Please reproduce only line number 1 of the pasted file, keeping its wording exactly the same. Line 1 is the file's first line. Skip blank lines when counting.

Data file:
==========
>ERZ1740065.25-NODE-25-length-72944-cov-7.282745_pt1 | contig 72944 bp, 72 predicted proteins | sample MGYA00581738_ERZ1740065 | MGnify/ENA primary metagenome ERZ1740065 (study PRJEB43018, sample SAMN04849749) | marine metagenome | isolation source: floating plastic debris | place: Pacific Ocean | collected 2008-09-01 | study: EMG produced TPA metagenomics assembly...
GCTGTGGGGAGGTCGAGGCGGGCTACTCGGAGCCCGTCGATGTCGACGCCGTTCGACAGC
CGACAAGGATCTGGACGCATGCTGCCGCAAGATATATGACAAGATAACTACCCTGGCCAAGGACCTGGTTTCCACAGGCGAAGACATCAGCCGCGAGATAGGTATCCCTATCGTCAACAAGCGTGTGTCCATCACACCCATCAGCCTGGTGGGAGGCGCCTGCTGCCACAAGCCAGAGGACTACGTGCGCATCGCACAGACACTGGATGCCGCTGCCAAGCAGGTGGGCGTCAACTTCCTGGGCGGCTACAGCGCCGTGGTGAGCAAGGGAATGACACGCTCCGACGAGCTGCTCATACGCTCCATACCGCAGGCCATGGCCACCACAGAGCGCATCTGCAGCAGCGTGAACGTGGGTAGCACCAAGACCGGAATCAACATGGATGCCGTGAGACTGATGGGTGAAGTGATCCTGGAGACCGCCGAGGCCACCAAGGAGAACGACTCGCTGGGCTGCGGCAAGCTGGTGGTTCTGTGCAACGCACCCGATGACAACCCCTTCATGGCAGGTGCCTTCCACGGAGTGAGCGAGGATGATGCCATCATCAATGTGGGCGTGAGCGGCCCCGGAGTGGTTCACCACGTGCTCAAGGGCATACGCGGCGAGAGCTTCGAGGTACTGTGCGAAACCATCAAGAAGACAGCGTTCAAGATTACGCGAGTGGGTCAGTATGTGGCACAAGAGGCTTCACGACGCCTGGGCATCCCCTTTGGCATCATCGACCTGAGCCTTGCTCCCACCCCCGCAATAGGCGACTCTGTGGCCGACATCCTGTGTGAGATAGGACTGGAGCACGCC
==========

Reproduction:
>ERZ1740065.25-NODE-25-length-72944-cov-7.282745_pt1 | contig 72944 bp, 72 predicted proteins | sample MGYA00581738_ERZ1740065 | MGnify/ENA primary metagenome ERZ1740065 (study PRJEB43018, sample SAMN04849749) | marine metagenome | isolation source: floating plastic debris | place: Pacific Ocean | collected 2008-09-01 | study: EMG produced TPA metagenomics assembly...